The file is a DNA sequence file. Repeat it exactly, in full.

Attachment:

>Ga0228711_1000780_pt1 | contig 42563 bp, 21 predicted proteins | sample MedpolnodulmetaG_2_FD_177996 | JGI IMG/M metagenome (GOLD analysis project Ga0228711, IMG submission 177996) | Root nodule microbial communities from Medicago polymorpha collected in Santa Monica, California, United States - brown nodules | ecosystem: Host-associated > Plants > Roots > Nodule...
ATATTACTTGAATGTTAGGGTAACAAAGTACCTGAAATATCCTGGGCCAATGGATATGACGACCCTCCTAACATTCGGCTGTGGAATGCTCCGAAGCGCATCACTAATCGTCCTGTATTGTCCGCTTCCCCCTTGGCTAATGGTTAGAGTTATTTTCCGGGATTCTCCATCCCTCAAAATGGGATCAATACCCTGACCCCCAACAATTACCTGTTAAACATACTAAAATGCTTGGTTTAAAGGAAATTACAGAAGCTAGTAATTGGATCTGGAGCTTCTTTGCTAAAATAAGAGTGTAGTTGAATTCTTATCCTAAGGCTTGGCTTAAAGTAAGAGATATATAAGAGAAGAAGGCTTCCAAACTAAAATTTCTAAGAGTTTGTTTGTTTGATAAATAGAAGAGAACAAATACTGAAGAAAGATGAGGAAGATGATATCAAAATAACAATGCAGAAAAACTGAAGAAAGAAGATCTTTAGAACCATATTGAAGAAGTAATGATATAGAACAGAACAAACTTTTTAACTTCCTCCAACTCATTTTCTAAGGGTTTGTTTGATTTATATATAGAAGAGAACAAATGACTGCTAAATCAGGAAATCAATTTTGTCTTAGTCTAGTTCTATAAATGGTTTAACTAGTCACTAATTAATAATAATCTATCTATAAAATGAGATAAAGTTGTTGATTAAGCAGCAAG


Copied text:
>Ga0228711_1000780_pt1 | contig 42563 bp, 21 predicted proteins | sample MedpolnodulmetaG_2_FD_177996 | JGI IMG/M metagenome (GOLD analysis project Ga0228711, IMG submission 177996) | Root nodule microbial communities from Medicago polymorpha collected in Santa Monica, California, United States - brown nodules | ecosystem: Host-associated > Plants > Roots > Nodule...
ATATTACTTGAATGTTAGGGTAACAAAGTACCTGAAATATCCTGGGCCAATGGATATGACGACCCTCCTAACATTCGGCTGTGGAATGCTCCGAAGCGCATCACTAATCGTCCTGTATTGTCCGCTTCCCCCTTGGCTAATGGTTAGAGTTATTTTCCGGGATTCTCCATCCCTCAAAATGGGATCAATACCCTGACCCCCAACAATTACCTGTTAAACATACTAAAATGCTTGGTTTAAAGGAAATTACAGAAGCTAGTAATTGGATCTGGAGCTTCTTTGCTAAAATAAGAGTGTAGTTGAATTCTTATCCTAAGGCTTGGCTTAAAGTAAGAGATATATAAGAGAAGAAGGCTTCCAAACTAAAATTTCTAAGAGTTTGTTTGTTTGATAAATAGAAGAGAACAAATACTGAAGAAAGATGAGGAAGATGATATCAAAATAACAATGCAGAAAAACTGAAGAAAGAAGATCTTTAGAACCATATTGAAGAAGTAATGATATAGAACAGAACAAACTTTTTAACTTCCTCCAACTCATTTTCTAAGGGTTTGTTTGATTTATATATAGAAGAGAACAAATGACTGCTAAATCAGGAAATCAATTTTGTCTTAGTCTAGTTCTATAAATGGTTTAACTAGTCACTAATTAATAATAATCTATCTATAAAATGAGATAAAGTTGTTGATTAAGCAGCAAG